Britain has a few reasons to be blue. Our economy is shrinking. Our politics is an international joke. And the weather this summer has been really, truly lousy.
David Broad has had the blues much longer than that—since first picking up a guitar, as a teen during the 1990s. Growing up in Liverpool, where rock ’n’ roll never really died, he developed a childhood obsession with Elvis. Soon he was digging at the roots of modern American music. Now he’s sprouting a career from them.
The freelance web designer mixes his high-tech day job with the much older profession of a “songster.” Footloose David totes an eclectic repertoire of American jazz, blues and folk classics wherever he goes, delivering them all in the rural stylings of Mance Lipscomb, Blind Willie McTell, and Big Bill Broonzy.
“They were traveling human jukeboxes,” he said, “playing whatever people wanted to hear. A lot of blues, but also whatever was on the radio. They were the guys I wanted to emulate.” Like his heroes, David likes traveling solo. But the hard-working guitarist and bassist also rolls with the David Broad Trio and rockabilly outfit Hailbails.
His string-slinging career began with a horn. “At school, a teacher asked if anyone wanted to learn an instrument,” he said. “I was into militaria and wanted to play fanfares and bugle calls. So I said yes, trumpet. But practicing was hard work and I was lazy.”
Fortunately, while digging through his dad’s record crate, David discovered The King and his passion for practice was restored. He took up guitar and could soon thrash out a mean 12-bar blues— but quickly craved greater variety. “A lot of urban blues just has three chords and I got a bit bored with that,” he said.
It was an encounter with an English folk guitarist which first drew him towards the genre-bending songster style. “Someone took me to see Ralph McTell, who was playing Blind Boy Fuller and Blind Blake,” he said. “I looked into them and ended up getting some books and CDs on rural blues guitar. Then online shopping came along and I could order teach yourself VHS tapes. It all took off from there.”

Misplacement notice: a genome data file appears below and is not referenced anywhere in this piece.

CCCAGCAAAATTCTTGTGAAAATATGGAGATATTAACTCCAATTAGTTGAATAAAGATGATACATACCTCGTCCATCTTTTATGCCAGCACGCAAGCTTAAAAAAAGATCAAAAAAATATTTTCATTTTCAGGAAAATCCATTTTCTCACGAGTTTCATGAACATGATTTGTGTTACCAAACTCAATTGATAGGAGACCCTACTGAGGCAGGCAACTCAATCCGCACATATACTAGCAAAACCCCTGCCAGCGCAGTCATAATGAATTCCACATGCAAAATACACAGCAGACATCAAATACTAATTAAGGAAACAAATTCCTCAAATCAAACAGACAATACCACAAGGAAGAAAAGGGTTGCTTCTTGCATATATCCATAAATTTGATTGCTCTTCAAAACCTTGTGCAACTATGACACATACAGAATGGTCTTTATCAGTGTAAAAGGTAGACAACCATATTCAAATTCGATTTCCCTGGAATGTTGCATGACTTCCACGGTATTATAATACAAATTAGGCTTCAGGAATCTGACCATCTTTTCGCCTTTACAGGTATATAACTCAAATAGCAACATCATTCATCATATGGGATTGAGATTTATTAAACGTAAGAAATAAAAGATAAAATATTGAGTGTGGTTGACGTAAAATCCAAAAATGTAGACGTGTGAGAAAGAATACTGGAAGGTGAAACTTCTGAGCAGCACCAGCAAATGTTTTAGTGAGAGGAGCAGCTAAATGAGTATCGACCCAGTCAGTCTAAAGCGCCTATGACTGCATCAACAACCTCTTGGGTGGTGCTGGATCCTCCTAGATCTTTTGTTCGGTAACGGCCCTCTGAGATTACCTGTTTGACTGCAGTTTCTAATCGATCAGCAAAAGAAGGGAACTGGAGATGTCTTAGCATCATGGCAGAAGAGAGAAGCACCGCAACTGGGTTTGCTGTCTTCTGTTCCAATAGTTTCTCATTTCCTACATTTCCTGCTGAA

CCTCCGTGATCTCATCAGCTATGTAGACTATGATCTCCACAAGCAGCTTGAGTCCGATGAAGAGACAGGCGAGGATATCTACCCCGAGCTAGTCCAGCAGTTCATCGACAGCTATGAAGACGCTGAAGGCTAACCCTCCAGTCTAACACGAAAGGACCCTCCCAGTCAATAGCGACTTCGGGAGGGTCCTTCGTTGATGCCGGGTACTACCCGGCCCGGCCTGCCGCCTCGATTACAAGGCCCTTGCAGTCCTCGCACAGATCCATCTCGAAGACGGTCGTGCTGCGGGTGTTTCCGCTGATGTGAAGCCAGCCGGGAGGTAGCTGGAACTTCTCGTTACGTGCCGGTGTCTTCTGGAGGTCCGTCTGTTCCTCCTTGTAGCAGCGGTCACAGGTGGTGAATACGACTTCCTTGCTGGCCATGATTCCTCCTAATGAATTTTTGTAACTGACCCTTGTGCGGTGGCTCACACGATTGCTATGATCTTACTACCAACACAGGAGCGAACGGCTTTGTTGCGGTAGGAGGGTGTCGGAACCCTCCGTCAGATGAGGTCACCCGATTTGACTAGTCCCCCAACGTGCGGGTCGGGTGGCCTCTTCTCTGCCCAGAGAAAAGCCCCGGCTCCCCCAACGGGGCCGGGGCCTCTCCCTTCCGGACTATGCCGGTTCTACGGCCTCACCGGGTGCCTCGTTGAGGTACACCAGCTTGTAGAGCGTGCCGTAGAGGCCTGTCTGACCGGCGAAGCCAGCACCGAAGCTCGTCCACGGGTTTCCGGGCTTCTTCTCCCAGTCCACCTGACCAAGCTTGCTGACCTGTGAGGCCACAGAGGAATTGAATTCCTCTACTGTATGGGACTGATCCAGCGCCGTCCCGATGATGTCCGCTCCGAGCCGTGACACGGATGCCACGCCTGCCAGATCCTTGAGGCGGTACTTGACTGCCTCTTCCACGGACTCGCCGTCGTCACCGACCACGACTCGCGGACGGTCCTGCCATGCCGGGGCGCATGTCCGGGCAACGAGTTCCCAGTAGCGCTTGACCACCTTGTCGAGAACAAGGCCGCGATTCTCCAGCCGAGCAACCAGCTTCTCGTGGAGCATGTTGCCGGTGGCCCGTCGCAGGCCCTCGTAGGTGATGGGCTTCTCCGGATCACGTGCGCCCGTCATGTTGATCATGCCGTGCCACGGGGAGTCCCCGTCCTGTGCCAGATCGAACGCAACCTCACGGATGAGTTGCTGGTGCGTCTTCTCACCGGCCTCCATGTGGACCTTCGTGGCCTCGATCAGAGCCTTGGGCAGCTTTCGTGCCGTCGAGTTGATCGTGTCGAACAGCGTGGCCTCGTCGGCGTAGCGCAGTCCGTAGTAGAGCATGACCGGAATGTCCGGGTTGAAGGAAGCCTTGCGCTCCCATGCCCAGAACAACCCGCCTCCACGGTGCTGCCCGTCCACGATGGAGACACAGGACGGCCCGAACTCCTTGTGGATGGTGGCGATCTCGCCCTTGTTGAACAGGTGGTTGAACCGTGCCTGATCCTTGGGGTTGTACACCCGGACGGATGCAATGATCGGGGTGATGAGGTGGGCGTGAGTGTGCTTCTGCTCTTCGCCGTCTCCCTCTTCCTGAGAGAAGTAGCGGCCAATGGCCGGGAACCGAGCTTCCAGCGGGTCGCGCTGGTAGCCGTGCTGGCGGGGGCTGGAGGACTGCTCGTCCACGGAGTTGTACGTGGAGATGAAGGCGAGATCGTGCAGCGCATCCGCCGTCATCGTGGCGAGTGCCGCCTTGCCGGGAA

Robert Johnson and Mississippi John Hurt would come to have a big influence on David’s musical development—as would Louis Armstrong, with whom he had dabbled in his trumpet days. “I found an album of Armstrong playing old blues songs,” he said. I thought, why not learn a few jazz standards too? That’s when I started learning what diminished chords were, all that sort of thing. Just making the blues a bit more complicated.”
Soon David was immersed in the world of bluesy guitar jazz covers, typified by Broonzy’s 1957 recording of Benny Goodman’s “Glory of Love.” Reinterpretations of ragtime and Dixieland—like Rev Gary Davis’ 1964 version of Scott Joplin’s “Maple Leaf Rag,” or Tim Sparks’ modern arrangements of Louis Armstrong—also piqued his interest.
After university, David traveled to France and busked on the streets of Paris for a few months. The money wasn’t good enough to make a living, but he was living his dream and making some lifelong friends.
“Busking is great,” he said. “It’s just such a weird thing to do, putting yourself out there and hoping people like you. But when you do it, things happen. You can make connections online which is great for getting bookings, but you don’t make the same sort of personal connections as you do meeting somebody outside.”